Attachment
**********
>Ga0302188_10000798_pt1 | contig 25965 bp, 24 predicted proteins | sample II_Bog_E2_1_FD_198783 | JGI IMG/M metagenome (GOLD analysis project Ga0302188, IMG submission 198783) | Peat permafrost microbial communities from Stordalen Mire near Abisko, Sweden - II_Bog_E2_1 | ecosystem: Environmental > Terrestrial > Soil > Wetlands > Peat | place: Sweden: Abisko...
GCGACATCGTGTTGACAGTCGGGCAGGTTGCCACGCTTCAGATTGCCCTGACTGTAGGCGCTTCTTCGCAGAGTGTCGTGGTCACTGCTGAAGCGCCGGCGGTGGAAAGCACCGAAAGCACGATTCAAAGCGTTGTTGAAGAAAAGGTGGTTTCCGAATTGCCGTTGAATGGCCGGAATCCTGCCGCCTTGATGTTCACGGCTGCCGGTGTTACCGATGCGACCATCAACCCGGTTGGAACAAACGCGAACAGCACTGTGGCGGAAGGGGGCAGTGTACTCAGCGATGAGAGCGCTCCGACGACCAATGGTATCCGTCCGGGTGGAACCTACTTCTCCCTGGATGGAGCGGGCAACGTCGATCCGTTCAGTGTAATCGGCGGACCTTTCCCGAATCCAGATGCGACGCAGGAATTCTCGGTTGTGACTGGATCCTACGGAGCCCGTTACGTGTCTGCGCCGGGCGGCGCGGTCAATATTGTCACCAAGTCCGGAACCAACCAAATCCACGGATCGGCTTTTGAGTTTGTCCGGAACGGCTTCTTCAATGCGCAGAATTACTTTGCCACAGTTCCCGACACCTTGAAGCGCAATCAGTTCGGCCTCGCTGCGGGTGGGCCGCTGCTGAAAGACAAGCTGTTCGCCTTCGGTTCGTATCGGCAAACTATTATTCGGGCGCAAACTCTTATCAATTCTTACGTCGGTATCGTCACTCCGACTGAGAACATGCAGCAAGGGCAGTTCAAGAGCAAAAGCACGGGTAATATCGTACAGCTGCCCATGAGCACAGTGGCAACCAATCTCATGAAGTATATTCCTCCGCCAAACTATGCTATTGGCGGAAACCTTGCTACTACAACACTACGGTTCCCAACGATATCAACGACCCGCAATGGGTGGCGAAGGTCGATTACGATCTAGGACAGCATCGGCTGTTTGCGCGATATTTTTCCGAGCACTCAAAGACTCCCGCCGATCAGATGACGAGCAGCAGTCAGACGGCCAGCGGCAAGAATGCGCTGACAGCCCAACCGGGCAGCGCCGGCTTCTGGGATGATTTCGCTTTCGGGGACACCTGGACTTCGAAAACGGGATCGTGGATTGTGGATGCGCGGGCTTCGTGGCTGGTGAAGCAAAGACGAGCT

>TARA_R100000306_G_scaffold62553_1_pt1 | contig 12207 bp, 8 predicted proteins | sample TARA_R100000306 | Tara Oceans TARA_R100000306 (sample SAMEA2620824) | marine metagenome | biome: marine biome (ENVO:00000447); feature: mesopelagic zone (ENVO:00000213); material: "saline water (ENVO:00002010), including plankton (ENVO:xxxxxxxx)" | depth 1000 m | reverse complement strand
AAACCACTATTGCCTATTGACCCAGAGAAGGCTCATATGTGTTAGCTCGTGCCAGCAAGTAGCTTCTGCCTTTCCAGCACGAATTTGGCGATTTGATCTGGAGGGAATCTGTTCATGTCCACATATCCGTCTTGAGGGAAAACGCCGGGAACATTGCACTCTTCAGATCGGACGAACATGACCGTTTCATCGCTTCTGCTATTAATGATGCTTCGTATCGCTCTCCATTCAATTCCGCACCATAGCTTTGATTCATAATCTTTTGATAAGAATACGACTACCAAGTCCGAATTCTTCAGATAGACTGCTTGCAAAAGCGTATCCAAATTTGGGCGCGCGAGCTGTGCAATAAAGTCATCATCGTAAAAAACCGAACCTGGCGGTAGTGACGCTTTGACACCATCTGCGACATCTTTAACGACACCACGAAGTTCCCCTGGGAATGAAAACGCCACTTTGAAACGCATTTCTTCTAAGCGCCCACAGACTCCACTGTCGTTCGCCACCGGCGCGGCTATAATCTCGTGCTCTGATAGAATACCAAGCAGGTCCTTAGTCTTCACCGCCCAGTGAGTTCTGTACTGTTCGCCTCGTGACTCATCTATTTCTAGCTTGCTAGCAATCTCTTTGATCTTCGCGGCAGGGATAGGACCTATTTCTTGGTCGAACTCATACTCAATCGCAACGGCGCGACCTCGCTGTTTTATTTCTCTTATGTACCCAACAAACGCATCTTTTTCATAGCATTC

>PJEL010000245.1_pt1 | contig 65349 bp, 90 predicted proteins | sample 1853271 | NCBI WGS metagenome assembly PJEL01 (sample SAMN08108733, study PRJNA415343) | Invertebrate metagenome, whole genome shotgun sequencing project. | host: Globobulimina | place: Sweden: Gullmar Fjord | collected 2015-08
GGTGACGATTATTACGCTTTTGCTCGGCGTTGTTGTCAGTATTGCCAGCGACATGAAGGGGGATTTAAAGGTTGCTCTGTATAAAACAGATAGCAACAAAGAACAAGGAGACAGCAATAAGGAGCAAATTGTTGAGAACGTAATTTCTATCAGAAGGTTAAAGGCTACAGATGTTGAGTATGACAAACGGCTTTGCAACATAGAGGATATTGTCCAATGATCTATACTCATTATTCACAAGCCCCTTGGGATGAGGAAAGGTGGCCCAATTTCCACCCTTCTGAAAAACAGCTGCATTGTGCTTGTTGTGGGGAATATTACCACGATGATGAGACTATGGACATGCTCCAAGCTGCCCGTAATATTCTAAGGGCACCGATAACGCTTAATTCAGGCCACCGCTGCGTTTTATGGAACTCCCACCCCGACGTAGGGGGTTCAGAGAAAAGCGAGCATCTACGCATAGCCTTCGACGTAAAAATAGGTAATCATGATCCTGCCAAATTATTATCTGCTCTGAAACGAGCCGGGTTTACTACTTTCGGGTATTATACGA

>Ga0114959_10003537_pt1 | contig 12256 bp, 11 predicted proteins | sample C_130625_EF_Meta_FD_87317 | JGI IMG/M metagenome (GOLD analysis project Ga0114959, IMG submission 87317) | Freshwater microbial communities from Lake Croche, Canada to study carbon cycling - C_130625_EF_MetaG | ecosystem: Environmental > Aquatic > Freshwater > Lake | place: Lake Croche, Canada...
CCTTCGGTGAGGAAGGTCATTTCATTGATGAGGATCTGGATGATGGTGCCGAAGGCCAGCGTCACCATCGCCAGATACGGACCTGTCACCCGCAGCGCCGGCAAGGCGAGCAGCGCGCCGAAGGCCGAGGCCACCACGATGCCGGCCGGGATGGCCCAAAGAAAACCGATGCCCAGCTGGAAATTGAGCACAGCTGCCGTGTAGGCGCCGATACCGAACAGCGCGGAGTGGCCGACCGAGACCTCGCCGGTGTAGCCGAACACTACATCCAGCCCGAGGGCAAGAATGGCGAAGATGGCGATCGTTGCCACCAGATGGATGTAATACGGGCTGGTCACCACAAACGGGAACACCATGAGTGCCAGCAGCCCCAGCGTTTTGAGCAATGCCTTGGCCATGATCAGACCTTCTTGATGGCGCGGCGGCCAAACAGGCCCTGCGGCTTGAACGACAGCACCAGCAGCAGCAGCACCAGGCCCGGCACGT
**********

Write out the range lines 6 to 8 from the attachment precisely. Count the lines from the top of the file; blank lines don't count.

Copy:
GGTGACGATTATTACGCTTTTGCTCGGCGTTGTTGTCAGTATTGCCAGCGACATGAAGGGGGATTTAAAGGTTGCTCTGTATAAAACAGATAGCAACAAAGAACAAGGAGACAGCAATAAGGAGCAAATTGTTGAGAACGTAATTTCTATCAGAAGGTTAAAGGCTACAGATGTTGAGTATGACAAACGGCTTTGCAACATAGAGGATATTGTCCAATGATCTATACTCATTATTCACAAGCCCCTTGGGATGAGGAAAGGTGGCCCAATTTCCACCCTTCTGAAAAACAGCTGCATTGTGCTTGTTGTGGGGAATATTACCACGATGATGAGACTATGGACATGCTCCAAGCTGCCCGTAATATTCTAAGGGCACCGATAACGCTTAATTCAGGCCACCGCTGCGTTTTATGGAACTCCCACCCCGACGTAGGGGGTTCAGAGAAAAGCGAGCATCTACGCATAGCCTTCGACGTAAAAATAGGTAATCATGATCCTGCCAAATTATTATCTGCTCTGAAACGAGCCGGGTTTACTACTTTCGGGTATTATACGA

>Ga0114959_10003537_pt1 | contig 12256 bp, 11 predicted proteins | sample C_130625_EF_Meta_FD_87317 | JGI IMG/M metagenome (GOLD analysis project Ga0114959, IMG submission 87317) | Freshwater microbial communities from Lake Croche, Canada to study carbon cycling - C_130625_EF_MetaG | ecosystem: Environmental > Aquatic > Freshwater > Lake | place: Lake Croche, Canada...
CCTTCGGTGAGGAAGGTCATTTCATTGATGAGGATCTGGATGATGGTGCCGAAGGCCAGCGTCACCATCGCCAGATACGGACCTGTCACCCGCAGCGCCGGCAAGGCGAGCAGCGCGCCGAAGGCCGAGGCCACCACGATGCCGGCCGGGATGGCCCAAAGAAAACCGATGCCCAGCTGGAAATTGAGCACAGCTGCCGTGTAGGCGCCGATACCGAACAGCGCGGAGTGGCCGACCGAGACCTCGCCGGTGTAGCCGAACACTACATCCAGCCCGAGGGCAAGAATGGCGAAGATGGCGATCGTTGCCACCAGATGGATGTAATACGGGCTGGTCACCACAAACGGGAACACCATGAGTGCCAGCAGCCCCAGCGTTTTGAGCAATGCCTTGGCCATGATCAGACCTTCTTGATGGCGCGGCGGCCAAACAGGCCCTGCGGCTTGAACGACAGCACCAGCAGCAGCAGCACCAGGCCCGGCACGT